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Posted 13 March 2012 - 04:17 PM
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Posted 19 March 2012 - 02:02 PM
Yup! The problem is that light from a projector spreads out from the lens, widening until it reaches the projection surface. On a big flat surface like a wall this is fine. However, when something is raised up on the table the light doesn't have chance to spread out fully. This means that the wrong part of the image is shown on the raised bit.
I am not sure I understand what the problem is. Presumably your virtual scene contains the same ramps as you have in the real scene. You render from the point of view of the projector and then project. What part of this doesn't work?
This is because the surface you're projecting to isn't flat, and thus you need to need to account for the varying height at each different pixel that you render.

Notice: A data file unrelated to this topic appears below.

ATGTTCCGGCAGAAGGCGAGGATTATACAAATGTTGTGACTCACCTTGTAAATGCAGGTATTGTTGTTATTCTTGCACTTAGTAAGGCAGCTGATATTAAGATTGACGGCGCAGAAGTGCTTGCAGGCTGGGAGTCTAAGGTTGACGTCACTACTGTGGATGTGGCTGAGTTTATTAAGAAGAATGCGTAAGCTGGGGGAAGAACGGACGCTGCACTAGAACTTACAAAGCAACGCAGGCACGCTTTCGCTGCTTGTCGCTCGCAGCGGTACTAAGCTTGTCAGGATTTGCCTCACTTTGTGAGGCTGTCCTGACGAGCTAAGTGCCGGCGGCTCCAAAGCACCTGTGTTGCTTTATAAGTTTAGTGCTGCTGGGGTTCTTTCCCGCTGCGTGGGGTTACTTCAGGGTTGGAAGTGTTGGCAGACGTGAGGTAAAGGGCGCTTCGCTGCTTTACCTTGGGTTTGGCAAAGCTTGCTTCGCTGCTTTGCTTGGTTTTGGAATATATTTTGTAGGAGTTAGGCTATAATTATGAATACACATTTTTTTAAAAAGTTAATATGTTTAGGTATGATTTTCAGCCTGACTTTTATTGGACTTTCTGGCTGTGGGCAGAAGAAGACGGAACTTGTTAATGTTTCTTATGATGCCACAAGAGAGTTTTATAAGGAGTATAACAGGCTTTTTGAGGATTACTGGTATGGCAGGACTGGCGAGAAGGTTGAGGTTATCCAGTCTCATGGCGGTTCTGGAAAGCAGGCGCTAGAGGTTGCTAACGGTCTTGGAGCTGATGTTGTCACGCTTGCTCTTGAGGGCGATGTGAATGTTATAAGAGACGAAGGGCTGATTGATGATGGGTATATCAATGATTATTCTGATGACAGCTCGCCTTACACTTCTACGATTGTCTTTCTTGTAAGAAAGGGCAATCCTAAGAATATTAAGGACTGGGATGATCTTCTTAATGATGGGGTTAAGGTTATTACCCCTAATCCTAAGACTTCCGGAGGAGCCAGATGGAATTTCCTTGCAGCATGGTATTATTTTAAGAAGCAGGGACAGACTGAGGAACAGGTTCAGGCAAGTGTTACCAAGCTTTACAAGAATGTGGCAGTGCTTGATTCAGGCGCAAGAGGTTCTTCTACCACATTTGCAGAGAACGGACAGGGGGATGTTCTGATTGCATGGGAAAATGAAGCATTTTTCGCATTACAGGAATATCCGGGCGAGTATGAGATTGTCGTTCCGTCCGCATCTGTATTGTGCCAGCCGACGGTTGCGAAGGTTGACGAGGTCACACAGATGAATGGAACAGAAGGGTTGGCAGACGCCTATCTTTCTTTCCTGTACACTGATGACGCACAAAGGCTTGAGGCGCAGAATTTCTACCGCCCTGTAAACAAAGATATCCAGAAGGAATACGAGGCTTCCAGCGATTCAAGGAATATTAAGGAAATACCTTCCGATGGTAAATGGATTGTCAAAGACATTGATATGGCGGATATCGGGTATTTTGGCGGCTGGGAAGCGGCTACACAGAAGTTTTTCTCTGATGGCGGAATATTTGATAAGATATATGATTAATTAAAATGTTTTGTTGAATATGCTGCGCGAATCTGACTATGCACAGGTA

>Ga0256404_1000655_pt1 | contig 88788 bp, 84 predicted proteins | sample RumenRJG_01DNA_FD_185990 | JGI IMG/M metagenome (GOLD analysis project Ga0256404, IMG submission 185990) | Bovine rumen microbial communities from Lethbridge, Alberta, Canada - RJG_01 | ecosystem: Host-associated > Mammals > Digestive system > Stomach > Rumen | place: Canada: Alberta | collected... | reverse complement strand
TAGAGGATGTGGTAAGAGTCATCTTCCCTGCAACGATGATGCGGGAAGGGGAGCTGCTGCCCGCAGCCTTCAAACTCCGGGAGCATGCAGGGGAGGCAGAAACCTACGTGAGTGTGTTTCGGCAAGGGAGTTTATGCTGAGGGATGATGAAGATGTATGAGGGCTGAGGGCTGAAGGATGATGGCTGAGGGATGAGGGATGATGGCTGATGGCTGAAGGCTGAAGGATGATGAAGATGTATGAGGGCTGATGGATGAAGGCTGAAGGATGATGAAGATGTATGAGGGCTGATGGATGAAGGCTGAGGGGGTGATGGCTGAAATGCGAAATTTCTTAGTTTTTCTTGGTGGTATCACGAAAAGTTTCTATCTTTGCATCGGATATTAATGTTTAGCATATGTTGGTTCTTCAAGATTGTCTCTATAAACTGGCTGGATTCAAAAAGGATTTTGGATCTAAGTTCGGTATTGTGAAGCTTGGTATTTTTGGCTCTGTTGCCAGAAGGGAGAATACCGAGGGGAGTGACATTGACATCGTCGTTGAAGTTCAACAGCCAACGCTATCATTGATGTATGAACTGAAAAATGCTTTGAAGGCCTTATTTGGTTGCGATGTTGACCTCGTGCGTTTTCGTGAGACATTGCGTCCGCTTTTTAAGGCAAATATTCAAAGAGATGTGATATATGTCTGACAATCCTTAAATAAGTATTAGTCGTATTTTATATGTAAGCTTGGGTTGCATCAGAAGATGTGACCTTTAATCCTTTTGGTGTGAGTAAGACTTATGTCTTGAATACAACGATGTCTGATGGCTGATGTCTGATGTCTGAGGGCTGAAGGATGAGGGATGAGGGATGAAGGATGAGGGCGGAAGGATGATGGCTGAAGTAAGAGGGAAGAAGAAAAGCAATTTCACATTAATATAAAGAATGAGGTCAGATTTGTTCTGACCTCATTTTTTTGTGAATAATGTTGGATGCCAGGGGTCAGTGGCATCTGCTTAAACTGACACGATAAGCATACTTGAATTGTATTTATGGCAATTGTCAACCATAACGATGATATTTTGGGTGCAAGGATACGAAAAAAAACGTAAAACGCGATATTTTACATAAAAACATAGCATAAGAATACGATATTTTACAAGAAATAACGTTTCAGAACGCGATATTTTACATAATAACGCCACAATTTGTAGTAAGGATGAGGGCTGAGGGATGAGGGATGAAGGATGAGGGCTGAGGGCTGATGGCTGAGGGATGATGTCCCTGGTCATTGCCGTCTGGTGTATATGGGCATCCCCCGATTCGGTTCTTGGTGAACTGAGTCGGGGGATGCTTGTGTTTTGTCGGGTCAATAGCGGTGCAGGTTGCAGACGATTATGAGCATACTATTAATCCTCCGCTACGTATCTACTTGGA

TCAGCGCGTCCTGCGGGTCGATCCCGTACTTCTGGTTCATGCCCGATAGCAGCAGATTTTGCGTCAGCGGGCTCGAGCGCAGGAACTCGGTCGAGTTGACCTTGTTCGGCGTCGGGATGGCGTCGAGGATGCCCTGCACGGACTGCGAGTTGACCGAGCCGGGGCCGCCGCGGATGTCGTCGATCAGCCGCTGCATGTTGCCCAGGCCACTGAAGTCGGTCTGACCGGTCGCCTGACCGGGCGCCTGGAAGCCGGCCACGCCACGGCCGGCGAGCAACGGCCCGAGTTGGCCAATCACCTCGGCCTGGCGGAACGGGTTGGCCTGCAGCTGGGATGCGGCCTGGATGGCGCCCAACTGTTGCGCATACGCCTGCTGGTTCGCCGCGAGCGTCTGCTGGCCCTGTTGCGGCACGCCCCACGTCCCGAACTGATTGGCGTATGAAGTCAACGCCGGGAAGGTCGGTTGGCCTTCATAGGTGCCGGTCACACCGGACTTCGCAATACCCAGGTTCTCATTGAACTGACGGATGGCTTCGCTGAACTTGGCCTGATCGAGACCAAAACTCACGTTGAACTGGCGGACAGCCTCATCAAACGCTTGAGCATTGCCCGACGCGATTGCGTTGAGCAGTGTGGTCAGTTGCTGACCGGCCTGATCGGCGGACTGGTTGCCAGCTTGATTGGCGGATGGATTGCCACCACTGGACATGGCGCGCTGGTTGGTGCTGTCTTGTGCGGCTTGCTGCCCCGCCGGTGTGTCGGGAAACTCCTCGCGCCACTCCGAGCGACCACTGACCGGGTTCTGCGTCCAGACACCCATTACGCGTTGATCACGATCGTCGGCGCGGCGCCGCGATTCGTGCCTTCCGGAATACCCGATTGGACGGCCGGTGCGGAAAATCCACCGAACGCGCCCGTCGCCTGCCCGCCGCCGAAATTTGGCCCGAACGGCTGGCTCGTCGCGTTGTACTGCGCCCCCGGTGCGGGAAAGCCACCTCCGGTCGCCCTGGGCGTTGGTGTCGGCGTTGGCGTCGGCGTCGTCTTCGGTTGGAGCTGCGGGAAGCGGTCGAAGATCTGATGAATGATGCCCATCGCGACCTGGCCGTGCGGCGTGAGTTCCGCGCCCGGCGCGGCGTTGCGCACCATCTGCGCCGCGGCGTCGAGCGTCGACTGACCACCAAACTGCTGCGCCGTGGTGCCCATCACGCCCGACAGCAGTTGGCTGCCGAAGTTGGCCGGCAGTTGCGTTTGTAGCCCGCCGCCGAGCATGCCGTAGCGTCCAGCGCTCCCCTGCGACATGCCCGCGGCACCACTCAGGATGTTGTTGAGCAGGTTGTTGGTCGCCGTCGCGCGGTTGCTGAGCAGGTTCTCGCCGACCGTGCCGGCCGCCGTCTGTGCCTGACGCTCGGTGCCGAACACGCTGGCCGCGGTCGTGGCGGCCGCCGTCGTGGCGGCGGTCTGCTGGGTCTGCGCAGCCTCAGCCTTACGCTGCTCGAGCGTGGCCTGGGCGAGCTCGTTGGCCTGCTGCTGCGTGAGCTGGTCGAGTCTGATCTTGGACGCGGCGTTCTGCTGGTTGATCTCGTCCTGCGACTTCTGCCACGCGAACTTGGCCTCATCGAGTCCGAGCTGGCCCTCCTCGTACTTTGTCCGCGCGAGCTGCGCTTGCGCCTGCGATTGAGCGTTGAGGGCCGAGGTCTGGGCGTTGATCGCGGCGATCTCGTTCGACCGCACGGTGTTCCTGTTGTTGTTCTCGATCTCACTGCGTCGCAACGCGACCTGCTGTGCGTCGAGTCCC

ood point. I was hoping that by using a vertex shader rather than a pixel shader, the rasteriser would correct for that when it interpolates the vertices before sending them to the pixel shader? That would save me trying write a pixel shader which "compressed" or "expanded" the UV coordinates based on height (and possibly encountering some akward z-ordering issues?)
I think that because the Kinect gives me the surface topology that is half the battle and I shouldn't need any markers since the transform between what the Kinect sees and how the game renders it is affine (i.e. straight lines remain straight, just in a different location before and after the transform - for those who don't want to wiki ;-) ). I like the idea of computing the matrix using the markers though.. I think that because the projector params don't change and the surface topology is known it would only ever need to be done once per projector (assuming nobody fiddles with the zoom!) hmm... lol it would be looking to give me a 4x4 non-affine homography matrix or something like that?
Maybe using OpenAR to recognize a special mark would possibly allow to obtain a transform matrix but as MJP noticed, doing this for arbitrary surfaces is going to be a quite a difficult problem.